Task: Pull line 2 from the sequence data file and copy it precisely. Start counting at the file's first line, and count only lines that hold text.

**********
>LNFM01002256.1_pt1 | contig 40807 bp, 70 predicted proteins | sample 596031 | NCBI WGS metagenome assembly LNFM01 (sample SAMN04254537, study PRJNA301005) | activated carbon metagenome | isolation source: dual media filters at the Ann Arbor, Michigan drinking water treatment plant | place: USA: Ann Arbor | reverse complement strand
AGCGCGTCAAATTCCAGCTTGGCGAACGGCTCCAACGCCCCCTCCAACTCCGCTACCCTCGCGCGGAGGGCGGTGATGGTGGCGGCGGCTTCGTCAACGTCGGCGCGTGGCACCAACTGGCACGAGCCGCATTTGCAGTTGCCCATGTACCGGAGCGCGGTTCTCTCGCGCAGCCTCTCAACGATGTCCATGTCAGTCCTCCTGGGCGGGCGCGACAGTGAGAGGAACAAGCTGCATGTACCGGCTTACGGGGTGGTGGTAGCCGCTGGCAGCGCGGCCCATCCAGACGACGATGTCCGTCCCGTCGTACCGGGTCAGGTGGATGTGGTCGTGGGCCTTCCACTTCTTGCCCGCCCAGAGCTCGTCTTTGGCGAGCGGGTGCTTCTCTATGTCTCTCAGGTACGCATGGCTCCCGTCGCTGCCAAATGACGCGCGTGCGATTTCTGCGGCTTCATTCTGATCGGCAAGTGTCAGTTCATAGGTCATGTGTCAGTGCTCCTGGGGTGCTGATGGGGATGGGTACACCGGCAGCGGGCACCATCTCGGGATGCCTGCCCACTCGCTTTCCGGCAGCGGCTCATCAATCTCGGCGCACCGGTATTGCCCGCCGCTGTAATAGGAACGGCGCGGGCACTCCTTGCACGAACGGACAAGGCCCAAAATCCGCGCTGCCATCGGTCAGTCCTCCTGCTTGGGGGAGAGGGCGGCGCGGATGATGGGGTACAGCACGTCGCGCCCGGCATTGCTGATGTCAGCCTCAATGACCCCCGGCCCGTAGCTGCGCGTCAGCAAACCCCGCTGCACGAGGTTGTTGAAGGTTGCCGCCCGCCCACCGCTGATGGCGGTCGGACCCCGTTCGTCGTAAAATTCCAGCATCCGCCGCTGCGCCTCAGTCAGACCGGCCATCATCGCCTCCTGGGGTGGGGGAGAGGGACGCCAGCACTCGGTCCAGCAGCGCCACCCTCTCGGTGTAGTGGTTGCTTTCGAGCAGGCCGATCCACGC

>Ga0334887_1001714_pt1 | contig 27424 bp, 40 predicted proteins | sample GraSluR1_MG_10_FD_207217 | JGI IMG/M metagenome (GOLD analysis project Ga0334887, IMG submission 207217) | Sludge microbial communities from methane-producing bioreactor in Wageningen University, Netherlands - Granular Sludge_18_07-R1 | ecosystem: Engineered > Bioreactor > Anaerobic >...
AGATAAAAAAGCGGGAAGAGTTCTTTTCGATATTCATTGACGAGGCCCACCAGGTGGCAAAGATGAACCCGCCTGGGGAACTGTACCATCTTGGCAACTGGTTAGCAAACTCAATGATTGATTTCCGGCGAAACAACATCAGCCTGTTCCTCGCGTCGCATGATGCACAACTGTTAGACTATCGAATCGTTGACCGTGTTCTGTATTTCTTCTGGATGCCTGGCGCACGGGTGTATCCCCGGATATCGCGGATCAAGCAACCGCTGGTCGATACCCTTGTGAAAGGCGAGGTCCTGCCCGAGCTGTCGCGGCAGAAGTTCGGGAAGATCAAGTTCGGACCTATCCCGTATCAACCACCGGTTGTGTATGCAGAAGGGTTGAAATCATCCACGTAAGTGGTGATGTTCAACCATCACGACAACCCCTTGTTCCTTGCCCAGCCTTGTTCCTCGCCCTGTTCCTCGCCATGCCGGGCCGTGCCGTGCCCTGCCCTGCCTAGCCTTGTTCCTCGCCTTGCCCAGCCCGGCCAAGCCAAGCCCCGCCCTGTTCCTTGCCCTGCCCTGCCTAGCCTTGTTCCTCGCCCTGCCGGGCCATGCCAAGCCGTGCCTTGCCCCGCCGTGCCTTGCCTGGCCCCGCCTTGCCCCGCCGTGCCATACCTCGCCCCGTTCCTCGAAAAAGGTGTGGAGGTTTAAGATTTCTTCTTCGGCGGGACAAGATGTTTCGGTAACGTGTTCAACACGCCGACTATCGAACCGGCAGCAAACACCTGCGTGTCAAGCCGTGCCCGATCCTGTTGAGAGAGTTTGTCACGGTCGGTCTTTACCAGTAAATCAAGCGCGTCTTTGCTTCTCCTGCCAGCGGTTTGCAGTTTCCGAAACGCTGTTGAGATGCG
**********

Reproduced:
AGCGCGTCAAATTCCAGCTTGGCGAACGGCTCCAACGCCCCCTCCAACTCCGCTACCCTCGCGCGGAGGGCGGTGATGGTGGCGGCGGCTTCGTCAACGTCGGCGCGTGGCACCAACTGGCACGAGCCGCATTTGCAGTTGCCCATGTACCGGAGCGCGGTTCTCTCGCGCAGCCTCTCAACGATGTCCATGTCAGTCCTCCTGGGCGGGCGCGACAGTGAGAGGAACAAGCTGCATGTACCGGCTTACGGGGTGGTGGTAGCCGCTGGCAGCGCGGCCCATCCAGACGACGATGTCCGTCCCGTCGTACCGGGTCAGGTGGATGTGGTCGTGGGCCTTCCACTTCTTGCCCGCCCAGAGCTCGTCTTTGGCGAGCGGGTGCTTCTCTATGTCTCTCAGGTACGCATGGCTCCCGTCGCTGCCAAATGACGCGCGTGCGATTTCTGCGGCTTCATTCTGATCGGCAAGTGTCAGTTCATAGGTCATGTGTCAGTGCTCCTGGGGTGCTGATGGGGATGGGTACACCGGCAGCGGGCACCATCTCGGGATGCCTGCCCACTCGCTTTCCGGCAGCGGCTCATCAATCTCGGCGCACCGGTATTGCCCGCCGCTGTAATAGGAACGGCGCGGGCACTCCTTGCACGAACGGACAAGGCCCAAAATCCGCGCTGCCATCGGTCAGTCCTCCTGCTTGGGGGAGAGGGCGGCGCGGATGATGGGGTACAGCACGTCGCGCCCGGCATTGCTGATGTCAGCCTCAATGACCCCCGGCCCGTAGCTGCGCGTCAGCAAACCCCGCTGCACGAGGTTGTTGAAGGTTGCCGCCCGCCCACCGCTGATGGCGGTCGGACCCCGTTCGTCGTAAAATTCCAGCATCCGCCGCTGCGCCTCAGTCAGACCGGCCATCATCGCCTCCTGGGGTGGGGGAGAGGGACGCCAGCACTCGGTCCAGCAGCGCCACCCTCTCGGTGTAGTGGTTGCTTTCGAGCAGGCCGATCCACGC